And finally, you are highly likely to have experienced failure. This means you will have learnt valuable life lessons and may fear failure a whole lot less than when you were younger. You understand the importance of contingency plans and you know from experience that bouncing back from failure boosts your self-esteem. Younger business owners are not lacking in self-esteem or confidence, but this is often drawn primarily from optimism, rather than balanced with reality.

So if you are in the ‘older’ age range, and have always dreamed of starting your own business, you haven’t necessarily ‘missed the boat’! If the passion is still there, don’t be held back by thoughts that you need to be in your 20’s. Being ‘young at heart’ will get you further than you might think.


 


Michelle Grice writes a weekly column for business women in The Western Weekender

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Some mistakes you should avoid

Most often, business advice is full of things that you should do. But sometimes it is good to know what not to do, and what mistakes to avoid.

  1. Keep decision making simple. When I send a client the first concepts for a logo, I advise them not to show those concepts to others. My advice is always to wait until the concept has been honed to a more final stage, and then gather feedback. And I strongly advise them to seek feedback from the ‘right’ people (for example, people within their target market). Otherwise, you waste time considering opinions from irrelevant sources. The same is true of any business decision. I am not advocating ignoring other people’s advice entirely, but by soliciting feedback from the most relevant people, you will have higher quality feedback on which to base your decision.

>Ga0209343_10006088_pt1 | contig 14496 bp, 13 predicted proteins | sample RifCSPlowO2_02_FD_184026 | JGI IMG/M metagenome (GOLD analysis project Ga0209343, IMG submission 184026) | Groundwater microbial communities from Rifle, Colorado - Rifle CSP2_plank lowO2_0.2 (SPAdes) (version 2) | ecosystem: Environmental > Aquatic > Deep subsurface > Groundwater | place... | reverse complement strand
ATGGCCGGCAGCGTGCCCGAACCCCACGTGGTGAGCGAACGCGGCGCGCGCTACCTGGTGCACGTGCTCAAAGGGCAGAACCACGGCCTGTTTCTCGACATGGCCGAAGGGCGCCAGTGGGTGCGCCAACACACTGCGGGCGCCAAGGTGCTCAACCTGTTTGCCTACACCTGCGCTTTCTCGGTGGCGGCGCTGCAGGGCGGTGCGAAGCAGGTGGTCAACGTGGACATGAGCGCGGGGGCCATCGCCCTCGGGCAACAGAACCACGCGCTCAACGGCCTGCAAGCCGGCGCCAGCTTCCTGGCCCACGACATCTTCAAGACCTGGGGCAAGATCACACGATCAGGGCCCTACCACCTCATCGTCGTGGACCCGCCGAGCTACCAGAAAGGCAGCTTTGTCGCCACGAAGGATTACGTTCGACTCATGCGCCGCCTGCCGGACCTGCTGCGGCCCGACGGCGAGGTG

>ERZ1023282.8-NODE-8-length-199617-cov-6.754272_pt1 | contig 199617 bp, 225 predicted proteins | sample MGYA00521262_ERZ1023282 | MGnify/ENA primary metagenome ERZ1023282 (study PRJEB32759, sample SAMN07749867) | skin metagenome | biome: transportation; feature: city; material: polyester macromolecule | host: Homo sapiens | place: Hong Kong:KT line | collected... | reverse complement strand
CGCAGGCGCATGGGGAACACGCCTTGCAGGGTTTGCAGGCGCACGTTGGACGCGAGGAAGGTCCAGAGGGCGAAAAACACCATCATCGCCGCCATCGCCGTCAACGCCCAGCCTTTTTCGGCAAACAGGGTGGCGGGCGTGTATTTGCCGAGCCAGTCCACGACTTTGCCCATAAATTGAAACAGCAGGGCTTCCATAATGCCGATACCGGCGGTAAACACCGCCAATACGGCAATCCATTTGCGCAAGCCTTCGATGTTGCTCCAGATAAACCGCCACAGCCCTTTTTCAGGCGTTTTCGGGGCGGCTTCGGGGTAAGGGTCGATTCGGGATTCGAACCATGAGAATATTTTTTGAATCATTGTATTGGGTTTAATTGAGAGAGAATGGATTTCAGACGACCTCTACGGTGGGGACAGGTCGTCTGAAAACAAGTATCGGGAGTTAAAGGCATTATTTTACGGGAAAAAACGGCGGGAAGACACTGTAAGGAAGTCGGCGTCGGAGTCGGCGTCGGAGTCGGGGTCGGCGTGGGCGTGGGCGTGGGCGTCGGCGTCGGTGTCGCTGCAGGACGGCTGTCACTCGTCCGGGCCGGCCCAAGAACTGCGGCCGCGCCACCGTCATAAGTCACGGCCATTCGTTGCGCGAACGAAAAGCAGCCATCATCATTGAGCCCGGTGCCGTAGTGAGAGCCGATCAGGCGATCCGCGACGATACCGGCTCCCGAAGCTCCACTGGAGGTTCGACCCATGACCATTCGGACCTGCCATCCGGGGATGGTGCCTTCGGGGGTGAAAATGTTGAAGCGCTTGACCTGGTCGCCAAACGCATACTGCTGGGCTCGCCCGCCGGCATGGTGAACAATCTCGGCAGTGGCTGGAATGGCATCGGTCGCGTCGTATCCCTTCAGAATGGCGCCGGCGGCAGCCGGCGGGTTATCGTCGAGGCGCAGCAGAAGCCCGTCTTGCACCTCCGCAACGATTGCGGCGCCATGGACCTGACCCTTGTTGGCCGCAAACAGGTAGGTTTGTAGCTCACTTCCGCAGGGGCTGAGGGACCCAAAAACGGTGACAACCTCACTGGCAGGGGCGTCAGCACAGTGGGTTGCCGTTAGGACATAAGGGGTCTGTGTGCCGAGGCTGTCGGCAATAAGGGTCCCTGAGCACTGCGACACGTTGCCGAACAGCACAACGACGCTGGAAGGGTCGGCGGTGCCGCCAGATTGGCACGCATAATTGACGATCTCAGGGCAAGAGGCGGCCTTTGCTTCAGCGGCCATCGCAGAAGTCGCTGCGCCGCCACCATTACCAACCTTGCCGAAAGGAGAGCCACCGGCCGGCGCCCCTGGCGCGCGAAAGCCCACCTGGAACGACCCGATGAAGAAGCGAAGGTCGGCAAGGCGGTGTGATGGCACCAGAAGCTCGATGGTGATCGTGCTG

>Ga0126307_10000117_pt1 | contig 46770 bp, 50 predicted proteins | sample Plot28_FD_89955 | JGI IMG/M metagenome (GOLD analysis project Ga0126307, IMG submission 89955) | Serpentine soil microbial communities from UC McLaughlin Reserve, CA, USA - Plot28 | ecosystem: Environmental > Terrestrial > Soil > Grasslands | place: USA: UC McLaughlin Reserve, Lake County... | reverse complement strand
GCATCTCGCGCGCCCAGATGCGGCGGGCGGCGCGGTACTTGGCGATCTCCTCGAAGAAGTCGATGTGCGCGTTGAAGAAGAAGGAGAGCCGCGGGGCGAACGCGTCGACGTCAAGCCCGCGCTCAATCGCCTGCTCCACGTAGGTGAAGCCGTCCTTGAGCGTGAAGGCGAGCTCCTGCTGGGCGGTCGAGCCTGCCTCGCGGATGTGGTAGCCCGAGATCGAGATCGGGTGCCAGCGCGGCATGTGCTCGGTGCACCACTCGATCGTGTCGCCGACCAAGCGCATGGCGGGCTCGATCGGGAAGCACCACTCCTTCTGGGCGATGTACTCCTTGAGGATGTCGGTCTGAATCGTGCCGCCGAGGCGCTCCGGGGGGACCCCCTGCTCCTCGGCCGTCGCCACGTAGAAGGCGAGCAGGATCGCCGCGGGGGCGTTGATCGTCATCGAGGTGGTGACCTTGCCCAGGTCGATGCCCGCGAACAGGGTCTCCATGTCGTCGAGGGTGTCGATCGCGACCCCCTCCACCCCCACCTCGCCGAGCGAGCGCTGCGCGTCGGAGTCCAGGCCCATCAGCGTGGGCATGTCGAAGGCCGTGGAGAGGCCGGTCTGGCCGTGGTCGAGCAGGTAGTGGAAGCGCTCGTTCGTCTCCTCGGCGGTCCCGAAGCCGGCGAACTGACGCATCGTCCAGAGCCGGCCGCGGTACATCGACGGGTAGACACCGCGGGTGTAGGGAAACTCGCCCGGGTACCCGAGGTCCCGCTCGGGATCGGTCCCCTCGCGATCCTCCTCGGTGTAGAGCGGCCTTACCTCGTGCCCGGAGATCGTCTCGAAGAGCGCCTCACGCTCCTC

2. Avoid constant idea generation. I am not suggesting that you should stop dreaming big and coming up with new ideas for your business. But some business owners are too busy thinking of the next idea, and don’t spend time to make any of them a reality. It can be counterproductive to throw ideas into the mix faster than you can put them into action. The ‘lightbulb’ moment for your business won’t be the initial idea, it will be the realisation of how to turn that idea into a successful outcome.
  3. Know when to quit. This can be difficult to discern. Most business owners are wired to want to succeed and are determined to make their business ‘work’. We all know it takes tremendous amounts of blood, sweat and tears to succeed. But we all need to know the limits, which are going to be different for each of us. If you have become someone that you no longer recognise or someone you don’t want to be; if you have lost your passion for your work; if you have no time for anything other than your business: these may be signs that it is time to quit. Or at the very least, to take some time out from your business to regain what you have lost.


 


Michelle Grice writes a weekly column for business women in The Western Weekender

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The right person for the job

A customer named James requested an itinerary via online travel website ‘Skyscanner’ and was surprised to find a 47 year (yes year!) stopover in Bangkok. In good humour, he posted this question on their Facebook page: “Hi Skyscanner. Just wondering what you’d recommend I do during the 47 years layover your website has suggested?”.

Hopefully, most companies would have replied quickly to this query with a response such as “We are terribly sorry for the error. We will send you a correct itinerary ASAP” – which would have been perfectly acceptable. However, this company took their response to a whole other level, responding to James (and many subsequent posts from others watching the exchange) with great wit and humour.